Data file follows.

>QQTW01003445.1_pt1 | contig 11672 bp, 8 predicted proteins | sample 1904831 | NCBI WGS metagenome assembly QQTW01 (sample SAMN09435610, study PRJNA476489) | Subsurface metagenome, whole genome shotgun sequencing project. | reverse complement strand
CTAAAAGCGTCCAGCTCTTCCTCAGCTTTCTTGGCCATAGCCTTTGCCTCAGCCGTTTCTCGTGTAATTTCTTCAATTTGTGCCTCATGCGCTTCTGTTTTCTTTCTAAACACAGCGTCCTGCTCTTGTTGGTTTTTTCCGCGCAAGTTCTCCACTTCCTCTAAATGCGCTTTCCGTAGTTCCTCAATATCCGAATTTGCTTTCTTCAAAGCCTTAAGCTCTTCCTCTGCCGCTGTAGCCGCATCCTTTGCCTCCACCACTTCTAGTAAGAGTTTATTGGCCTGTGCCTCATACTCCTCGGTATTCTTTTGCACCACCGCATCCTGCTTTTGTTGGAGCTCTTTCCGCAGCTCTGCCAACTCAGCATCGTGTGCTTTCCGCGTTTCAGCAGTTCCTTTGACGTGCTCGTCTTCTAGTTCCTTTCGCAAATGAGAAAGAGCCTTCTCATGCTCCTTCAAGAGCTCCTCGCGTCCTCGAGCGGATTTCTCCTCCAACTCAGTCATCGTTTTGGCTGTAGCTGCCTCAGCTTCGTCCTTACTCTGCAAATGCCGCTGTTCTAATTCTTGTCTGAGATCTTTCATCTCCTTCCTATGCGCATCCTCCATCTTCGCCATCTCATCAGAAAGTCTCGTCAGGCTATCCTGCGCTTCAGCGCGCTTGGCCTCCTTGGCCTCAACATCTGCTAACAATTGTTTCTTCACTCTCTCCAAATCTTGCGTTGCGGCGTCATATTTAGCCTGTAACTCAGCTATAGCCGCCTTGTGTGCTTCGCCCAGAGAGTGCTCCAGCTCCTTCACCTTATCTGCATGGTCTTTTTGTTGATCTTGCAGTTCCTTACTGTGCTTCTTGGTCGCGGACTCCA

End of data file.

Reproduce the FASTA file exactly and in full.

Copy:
>QQTW01003445.1_pt1 | contig 11672 bp, 8 predicted proteins | sample 1904831 | NCBI WGS metagenome assembly QQTW01 (sample SAMN09435610, study PRJNA476489) | Subsurface metagenome, whole genome shotgun sequencing project. | reverse complement strand
CTAAAAGCGTCCAGCTCTTCCTCAGCTTTCTTGGCCATAGCCTTTGCCTCAGCCGTTTCTCGTGTAATTTCTTCAATTTGTGCCTCATGCGCTTCTGTTTTCTTTCTAAACACAGCGTCCTGCTCTTGTTGGTTTTTTCCGCGCAAGTTCTCCACTTCCTCTAAATGCGCTTTCCGTAGTTCCTCAATATCCGAATTTGCTTTCTTCAAAGCCTTAAGCTCTTCCTCTGCCGCTGTAGCCGCATCCTTTGCCTCCACCACTTCTAGTAAGAGTTTATTGGCCTGTGCCTCATACTCCTCGGTATTCTTTTGCACCACCGCATCCTGCTTTTGTTGGAGCTCTTTCCGCAGCTCTGCCAACTCAGCATCGTGTGCTTTCCGCGTTTCAGCAGTTCCTTTGACGTGCTCGTCTTCTAGTTCCTTTCGCAAATGAGAAAGAGCCTTCTCATGCTCCTTCAAGAGCTCCTCGCGTCCTCGAGCGGATTTCTCCTCCAACTCAGTCATCGTTTTGGCTGTAGCTGCCTCAGCTTCGTCCTTACTCTGCAAATGCCGCTGTTCTAATTCTTGTCTGAGATCTTTCATCTCCTTCCTATGCGCATCCTCCATCTTCGCCATCTCATCAGAAAGTCTCGTCAGGCTATCCTGCGCTTCAGCGCGCTTGGCCTCCTTGGCCTCAACATCTGCTAACAATTGTTTCTTCACTCTCTCCAAATCTTGCGTTGCGGCGTCATATTTAGCCTGTAACTCAGCTATAGCCGCCTTGTGTGCTTCGCCCAGAGAGTGCTCCAGCTCCTTCACCTTATCTGCATGGTCTTTTTGTTGATCTTGCAGTTCCTTACTGTGCTTCTTGGTCGCGGACTCCA